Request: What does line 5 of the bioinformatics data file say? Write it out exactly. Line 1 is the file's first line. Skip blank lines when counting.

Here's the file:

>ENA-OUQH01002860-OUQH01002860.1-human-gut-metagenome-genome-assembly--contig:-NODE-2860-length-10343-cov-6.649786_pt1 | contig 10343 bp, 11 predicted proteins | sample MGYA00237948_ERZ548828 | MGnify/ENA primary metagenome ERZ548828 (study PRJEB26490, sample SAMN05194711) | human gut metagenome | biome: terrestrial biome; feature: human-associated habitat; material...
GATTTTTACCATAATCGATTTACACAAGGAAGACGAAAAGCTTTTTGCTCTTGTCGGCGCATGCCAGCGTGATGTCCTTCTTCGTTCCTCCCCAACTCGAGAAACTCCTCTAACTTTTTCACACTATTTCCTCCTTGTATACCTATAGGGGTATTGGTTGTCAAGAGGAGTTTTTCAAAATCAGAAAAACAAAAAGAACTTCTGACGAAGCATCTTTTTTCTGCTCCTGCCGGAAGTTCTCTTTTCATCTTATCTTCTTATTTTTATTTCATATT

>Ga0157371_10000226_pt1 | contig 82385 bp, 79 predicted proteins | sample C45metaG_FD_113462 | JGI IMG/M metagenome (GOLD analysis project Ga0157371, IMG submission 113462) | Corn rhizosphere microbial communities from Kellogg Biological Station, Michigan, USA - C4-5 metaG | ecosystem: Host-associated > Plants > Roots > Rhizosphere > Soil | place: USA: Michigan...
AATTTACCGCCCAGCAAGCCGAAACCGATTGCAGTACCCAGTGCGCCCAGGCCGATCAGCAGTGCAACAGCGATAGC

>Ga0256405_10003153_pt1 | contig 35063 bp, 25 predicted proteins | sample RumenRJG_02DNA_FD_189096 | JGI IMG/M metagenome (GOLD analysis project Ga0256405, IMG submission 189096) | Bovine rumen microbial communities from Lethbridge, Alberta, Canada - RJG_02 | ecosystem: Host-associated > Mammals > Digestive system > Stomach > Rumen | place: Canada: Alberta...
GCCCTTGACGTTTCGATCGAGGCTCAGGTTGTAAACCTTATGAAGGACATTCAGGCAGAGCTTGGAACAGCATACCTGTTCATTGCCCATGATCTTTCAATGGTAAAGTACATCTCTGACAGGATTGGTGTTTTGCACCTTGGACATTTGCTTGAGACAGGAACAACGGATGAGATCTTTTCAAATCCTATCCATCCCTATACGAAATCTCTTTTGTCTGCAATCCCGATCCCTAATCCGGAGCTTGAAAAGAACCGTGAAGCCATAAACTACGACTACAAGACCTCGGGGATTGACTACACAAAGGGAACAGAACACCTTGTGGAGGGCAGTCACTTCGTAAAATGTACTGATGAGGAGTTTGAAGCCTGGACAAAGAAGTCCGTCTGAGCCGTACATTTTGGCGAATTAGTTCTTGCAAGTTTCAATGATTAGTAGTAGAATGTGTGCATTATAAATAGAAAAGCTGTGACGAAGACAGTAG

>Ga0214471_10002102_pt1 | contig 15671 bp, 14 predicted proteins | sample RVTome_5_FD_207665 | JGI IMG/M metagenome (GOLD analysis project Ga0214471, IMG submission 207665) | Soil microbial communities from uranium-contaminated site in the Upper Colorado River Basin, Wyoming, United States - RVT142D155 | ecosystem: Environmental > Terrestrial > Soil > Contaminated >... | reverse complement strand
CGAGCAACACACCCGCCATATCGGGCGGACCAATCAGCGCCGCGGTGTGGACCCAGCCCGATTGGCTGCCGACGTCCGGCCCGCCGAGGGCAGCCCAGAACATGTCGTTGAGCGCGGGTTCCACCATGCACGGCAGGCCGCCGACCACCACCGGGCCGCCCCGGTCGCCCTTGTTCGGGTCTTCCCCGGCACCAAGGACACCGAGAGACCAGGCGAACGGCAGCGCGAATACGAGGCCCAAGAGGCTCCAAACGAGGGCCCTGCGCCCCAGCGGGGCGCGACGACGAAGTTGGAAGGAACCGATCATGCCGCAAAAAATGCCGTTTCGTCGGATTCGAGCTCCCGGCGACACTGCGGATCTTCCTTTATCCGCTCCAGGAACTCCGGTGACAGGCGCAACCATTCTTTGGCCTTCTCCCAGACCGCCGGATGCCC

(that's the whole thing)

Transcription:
>Ga0256405_10003153_pt1 | contig 35063 bp, 25 predicted proteins | sample RumenRJG_02DNA_FD_189096 | JGI IMG/M metagenome (GOLD analysis project Ga0256405, IMG submission 189096) | Bovine rumen microbial communities from Lethbridge, Alberta, Canada - RJG_02 | ecosystem: Host-associated > Mammals > Digestive system > Stomach > Rumen | place: Canada: Alberta...